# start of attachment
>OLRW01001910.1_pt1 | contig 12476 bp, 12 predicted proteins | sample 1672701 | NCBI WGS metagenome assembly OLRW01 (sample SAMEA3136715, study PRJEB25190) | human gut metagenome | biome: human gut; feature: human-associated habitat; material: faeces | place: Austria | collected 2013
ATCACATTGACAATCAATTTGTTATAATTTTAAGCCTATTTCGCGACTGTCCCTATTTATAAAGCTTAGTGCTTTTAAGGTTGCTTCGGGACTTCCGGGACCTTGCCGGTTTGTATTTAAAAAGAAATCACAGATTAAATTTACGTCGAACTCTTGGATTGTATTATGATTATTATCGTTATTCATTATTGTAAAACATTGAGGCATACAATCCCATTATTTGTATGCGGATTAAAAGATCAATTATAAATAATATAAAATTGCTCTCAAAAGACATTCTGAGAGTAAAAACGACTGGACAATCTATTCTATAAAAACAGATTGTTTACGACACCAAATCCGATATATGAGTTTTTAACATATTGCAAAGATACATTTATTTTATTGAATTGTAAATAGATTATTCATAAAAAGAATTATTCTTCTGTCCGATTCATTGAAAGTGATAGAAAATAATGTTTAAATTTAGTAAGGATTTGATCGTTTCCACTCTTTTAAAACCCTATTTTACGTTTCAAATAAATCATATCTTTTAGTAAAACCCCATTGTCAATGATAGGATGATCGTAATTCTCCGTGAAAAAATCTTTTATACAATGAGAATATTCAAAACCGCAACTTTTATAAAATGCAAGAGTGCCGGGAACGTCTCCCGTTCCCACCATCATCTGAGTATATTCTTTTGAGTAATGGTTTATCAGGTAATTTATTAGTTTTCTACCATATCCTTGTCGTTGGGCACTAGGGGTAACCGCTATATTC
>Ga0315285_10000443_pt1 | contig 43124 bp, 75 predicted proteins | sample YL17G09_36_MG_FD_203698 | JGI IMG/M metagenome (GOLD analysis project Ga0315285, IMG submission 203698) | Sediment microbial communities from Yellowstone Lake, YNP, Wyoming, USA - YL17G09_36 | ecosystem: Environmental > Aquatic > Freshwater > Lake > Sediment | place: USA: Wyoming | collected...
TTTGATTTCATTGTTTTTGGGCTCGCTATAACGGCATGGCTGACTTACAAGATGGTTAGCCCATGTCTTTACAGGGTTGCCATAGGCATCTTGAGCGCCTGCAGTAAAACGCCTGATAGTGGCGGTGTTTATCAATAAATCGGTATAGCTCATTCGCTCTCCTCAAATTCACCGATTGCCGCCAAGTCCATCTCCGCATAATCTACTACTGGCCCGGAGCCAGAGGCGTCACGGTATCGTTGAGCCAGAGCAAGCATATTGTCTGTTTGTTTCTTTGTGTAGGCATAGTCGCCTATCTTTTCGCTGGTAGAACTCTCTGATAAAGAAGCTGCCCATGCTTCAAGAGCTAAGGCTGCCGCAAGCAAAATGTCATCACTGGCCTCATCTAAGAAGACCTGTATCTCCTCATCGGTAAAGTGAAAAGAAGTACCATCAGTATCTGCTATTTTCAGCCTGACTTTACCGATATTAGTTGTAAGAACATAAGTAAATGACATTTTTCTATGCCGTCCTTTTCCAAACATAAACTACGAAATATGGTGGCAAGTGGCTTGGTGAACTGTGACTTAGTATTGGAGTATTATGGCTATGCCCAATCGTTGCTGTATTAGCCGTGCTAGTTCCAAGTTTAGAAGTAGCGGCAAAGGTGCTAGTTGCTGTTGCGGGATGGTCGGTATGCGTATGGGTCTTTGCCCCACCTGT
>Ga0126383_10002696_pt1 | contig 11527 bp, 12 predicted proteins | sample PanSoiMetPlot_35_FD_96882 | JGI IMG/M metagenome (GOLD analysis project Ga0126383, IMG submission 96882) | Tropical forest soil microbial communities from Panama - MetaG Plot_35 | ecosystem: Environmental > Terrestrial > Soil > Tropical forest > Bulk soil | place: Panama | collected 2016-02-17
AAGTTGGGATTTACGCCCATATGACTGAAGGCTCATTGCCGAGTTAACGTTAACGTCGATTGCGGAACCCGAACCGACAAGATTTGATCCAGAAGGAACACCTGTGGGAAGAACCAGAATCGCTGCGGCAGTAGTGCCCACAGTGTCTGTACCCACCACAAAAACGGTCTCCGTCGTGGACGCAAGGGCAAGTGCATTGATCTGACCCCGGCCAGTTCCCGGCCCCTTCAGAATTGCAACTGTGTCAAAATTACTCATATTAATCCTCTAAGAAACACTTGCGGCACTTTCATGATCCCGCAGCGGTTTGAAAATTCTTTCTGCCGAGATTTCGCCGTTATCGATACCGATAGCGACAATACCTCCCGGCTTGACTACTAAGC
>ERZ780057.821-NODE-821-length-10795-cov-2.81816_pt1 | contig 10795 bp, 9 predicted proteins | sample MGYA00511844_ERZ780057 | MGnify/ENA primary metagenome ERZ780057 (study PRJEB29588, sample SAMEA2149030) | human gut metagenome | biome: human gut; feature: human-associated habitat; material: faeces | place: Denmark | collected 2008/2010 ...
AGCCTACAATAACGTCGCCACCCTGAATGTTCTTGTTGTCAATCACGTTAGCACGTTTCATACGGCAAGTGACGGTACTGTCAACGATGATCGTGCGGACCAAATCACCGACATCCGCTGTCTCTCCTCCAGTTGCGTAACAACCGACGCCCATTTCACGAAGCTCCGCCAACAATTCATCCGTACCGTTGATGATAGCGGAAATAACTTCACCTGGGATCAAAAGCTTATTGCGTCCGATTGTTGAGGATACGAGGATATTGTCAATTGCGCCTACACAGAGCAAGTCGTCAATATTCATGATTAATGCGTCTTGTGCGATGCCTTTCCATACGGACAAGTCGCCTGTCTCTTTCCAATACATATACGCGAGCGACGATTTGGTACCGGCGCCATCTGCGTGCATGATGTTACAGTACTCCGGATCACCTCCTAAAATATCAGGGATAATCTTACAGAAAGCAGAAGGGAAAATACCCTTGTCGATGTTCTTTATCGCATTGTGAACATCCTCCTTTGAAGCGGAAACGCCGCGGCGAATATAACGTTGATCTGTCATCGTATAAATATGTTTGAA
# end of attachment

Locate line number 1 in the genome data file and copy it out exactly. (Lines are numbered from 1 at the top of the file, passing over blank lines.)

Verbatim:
>OLRW01001910.1_pt1 | contig 12476 bp, 12 predicted proteins | sample 1672701 | NCBI WGS metagenome assembly OLRW01 (sample SAMEA3136715, study PRJEB25190) | human gut metagenome | biome: human gut; feature: human-associated habitat; material: faeces | place: Austria | collected 2013